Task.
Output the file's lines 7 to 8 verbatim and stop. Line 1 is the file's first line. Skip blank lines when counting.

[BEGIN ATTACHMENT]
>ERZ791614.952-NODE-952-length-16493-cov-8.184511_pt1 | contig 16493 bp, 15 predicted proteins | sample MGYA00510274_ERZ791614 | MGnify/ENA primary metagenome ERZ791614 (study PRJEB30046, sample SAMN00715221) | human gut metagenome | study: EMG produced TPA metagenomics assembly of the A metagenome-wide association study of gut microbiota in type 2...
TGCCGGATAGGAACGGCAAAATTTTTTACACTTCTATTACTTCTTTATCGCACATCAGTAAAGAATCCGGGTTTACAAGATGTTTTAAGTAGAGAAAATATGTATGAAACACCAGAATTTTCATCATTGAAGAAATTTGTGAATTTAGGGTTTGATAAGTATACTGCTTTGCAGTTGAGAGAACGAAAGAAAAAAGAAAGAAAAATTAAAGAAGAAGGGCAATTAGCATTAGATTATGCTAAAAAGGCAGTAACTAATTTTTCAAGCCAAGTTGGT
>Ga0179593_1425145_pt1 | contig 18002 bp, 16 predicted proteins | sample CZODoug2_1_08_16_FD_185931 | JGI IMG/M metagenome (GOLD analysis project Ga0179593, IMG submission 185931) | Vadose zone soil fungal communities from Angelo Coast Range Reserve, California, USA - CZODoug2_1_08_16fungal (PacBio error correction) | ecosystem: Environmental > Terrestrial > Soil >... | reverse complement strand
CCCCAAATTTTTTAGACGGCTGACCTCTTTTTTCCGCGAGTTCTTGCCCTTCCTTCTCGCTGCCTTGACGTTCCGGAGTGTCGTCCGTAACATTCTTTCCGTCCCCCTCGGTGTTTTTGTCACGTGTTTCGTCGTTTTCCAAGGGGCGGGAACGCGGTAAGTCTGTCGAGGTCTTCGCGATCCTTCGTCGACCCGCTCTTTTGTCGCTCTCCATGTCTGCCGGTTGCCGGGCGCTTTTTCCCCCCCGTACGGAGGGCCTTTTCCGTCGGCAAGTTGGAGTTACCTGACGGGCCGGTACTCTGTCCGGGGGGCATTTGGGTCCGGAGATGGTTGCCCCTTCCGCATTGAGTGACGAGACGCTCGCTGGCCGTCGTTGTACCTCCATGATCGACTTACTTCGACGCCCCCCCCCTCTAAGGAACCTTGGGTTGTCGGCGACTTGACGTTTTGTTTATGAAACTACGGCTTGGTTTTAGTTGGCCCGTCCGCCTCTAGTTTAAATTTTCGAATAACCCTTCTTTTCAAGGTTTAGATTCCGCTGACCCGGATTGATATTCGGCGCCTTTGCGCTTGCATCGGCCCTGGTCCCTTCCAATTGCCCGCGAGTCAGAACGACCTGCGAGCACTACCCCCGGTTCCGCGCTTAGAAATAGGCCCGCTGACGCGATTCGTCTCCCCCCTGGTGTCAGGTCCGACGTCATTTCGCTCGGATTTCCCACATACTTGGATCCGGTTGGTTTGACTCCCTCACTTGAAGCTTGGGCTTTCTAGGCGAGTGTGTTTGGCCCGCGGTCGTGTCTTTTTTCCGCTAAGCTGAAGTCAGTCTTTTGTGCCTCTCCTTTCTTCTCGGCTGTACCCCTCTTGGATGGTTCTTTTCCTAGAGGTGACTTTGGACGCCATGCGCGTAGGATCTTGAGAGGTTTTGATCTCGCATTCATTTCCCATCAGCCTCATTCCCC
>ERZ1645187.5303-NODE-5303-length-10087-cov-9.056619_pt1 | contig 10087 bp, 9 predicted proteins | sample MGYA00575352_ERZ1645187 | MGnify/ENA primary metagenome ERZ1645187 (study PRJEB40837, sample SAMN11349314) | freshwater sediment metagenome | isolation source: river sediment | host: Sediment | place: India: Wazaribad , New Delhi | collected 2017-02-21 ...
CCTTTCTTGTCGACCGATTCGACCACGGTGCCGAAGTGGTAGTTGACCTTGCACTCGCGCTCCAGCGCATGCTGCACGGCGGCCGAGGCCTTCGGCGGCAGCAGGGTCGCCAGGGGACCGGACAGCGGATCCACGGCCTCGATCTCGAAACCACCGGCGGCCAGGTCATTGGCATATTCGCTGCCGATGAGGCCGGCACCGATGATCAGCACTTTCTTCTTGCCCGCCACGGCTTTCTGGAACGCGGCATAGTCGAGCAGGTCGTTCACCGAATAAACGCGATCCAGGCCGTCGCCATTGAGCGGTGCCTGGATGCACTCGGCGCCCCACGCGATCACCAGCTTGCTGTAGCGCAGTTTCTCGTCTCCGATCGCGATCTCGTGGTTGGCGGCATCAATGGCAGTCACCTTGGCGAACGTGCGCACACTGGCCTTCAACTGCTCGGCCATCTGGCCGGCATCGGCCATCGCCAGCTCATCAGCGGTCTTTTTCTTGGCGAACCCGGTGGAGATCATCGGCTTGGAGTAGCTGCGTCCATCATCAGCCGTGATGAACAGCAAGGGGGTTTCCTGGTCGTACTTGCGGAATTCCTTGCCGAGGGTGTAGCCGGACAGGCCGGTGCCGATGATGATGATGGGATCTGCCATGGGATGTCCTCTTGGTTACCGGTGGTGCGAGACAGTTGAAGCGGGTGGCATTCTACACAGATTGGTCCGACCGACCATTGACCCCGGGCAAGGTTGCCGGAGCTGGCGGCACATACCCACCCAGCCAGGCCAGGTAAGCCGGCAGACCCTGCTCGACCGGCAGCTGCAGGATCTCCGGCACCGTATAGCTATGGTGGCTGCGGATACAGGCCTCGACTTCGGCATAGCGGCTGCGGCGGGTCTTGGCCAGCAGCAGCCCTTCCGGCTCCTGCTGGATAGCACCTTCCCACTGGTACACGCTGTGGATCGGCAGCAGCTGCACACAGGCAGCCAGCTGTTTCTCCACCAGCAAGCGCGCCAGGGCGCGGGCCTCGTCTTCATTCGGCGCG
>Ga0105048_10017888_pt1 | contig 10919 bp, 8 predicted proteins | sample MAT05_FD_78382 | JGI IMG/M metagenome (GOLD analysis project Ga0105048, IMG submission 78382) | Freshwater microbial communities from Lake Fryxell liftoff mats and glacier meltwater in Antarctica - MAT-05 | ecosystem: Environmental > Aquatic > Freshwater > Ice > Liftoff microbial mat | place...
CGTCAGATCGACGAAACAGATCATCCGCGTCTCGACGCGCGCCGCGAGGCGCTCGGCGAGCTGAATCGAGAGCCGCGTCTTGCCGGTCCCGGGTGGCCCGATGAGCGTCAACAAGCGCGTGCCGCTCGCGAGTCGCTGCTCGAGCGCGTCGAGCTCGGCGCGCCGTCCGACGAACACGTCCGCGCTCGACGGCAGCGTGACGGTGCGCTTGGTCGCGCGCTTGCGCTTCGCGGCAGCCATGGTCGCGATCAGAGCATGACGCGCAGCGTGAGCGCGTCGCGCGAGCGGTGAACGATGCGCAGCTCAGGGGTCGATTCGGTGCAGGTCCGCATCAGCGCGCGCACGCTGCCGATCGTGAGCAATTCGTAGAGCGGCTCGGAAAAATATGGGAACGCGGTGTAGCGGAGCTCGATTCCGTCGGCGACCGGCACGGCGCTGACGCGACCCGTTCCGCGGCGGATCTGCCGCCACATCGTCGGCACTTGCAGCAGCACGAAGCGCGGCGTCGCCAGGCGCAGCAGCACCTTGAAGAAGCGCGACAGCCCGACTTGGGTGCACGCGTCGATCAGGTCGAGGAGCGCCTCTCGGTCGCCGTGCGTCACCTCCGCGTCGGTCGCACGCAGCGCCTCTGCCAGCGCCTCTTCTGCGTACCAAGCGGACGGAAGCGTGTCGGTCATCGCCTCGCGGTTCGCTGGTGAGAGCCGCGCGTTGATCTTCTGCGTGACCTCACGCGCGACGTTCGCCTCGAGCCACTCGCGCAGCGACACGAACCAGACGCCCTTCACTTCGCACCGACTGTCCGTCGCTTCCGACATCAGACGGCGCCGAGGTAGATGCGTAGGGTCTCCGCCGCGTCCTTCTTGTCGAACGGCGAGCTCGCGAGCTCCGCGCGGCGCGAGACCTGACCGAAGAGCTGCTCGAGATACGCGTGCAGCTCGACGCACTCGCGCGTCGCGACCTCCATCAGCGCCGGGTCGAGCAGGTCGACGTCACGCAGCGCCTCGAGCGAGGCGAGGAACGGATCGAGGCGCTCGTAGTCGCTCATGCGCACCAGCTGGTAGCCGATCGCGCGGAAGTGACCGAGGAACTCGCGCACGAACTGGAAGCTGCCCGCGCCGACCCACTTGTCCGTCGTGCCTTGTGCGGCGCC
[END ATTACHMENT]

>Ga0105048_10017888_pt1 | contig 10919 bp, 8 predicted proteins | sample MAT05_FD_78382 | JGI IMG/M metagenome (GOLD analysis project Ga0105048, IMG submission 78382) | Freshwater microbial communities from Lake Fryxell liftoff mats and glacier meltwater in Antarctica - MAT-05 | ecosystem: Environmental > Aquatic > Freshwater > Ice > Liftoff microbial mat | place...
CGTCAGATCGACGAAACAGATCATCCGCGTCTCGACGCGCGCCGCGAGGCGCTCGGCGAGCTGAATCGAGAGCCGCGTCTTGCCGGTCCCGGGTGGCCCGATGAGCGTCAACAAGCGCGTGCCGCTCGCGAGTCGCTGCTCGAGCGCGTCGAGCTCGGCGCGCCGTCCGACGAACACGTCCGCGCTCGACGGCAGCGTGACGGTGCGCTTGGTCGCGCGCTTGCGCTTCGCGGCAGCCATGGTCGCGATCAGAGCATGACGCGCAGCGTGAGCGCGTCGCGCGAGCGGTGAACGATGCGCAGCTCAGGGGTCGATTCGGTGCAGGTCCGCATCAGCGCGCGCACGCTGCCGATCGTGAGCAATTCGTAGAGCGGCTCGGAAAAATATGGGAACGCGGTGTAGCGGAGCTCGATTCCGTCGGCGACCGGCACGGCGCTGACGCGACCCGTTCCGCGGCGGATCTGCCGCCACATCGTCGGCACTTGCAGCAGCACGAAGCGCGGCGTCGCCAGGCGCAGCAGCACCTTGAAGAAGCGCGACAGCCCGACTTGGGTGCACGCGTCGATCAGGTCGAGGAGCGCCTCTCGGTCGCCGTGCGTCACCTCCGCGTCGGTCGCACGCAGCGCCTCTGCCAGCGCCTCTTCTGCGTACCAAGCGGACGGAAGCGTGTCGGTCATCGCCTCGCGGTTCGCTGGTGAGAGCCGCGCGTTGATCTTCTGCGTGACCTCACGCGCGACGTTCGCCTCGAGCCACTCGCGCAGCGACACGAACCAGACGCCCTTCACTTCGCACCGACTGTCCGTCGCTTCCGACATCAGACGGCGCCGAGGTAGATGCGTAGGGTCTCCGCCGCGTCCTTCTTGTCGAACGGCGAGCTCGCGAGCTCCGCGCGGCGCGAGACCTGACCGAAGAGCTGCTCGAGATACGCGTGCAGCTCGACGCACTCGCGCGTCGCGACCTCCATCAGCGCCGGGTCGAGCAGGTCGACGTCACGCAGCGCCTCGAGCGAGGCGAGGAACGGATCGAGGCGCTCGTAGTCGCTCATGCGCACCAGCTGGTAGCCGATCGCGCGGAAGTGACCGAGGAACTCGCGCACGAACTGGAAGCTGCCCGCGCCGACCCACTTGTCCGTCGTGCCTTGTGCGGCGCC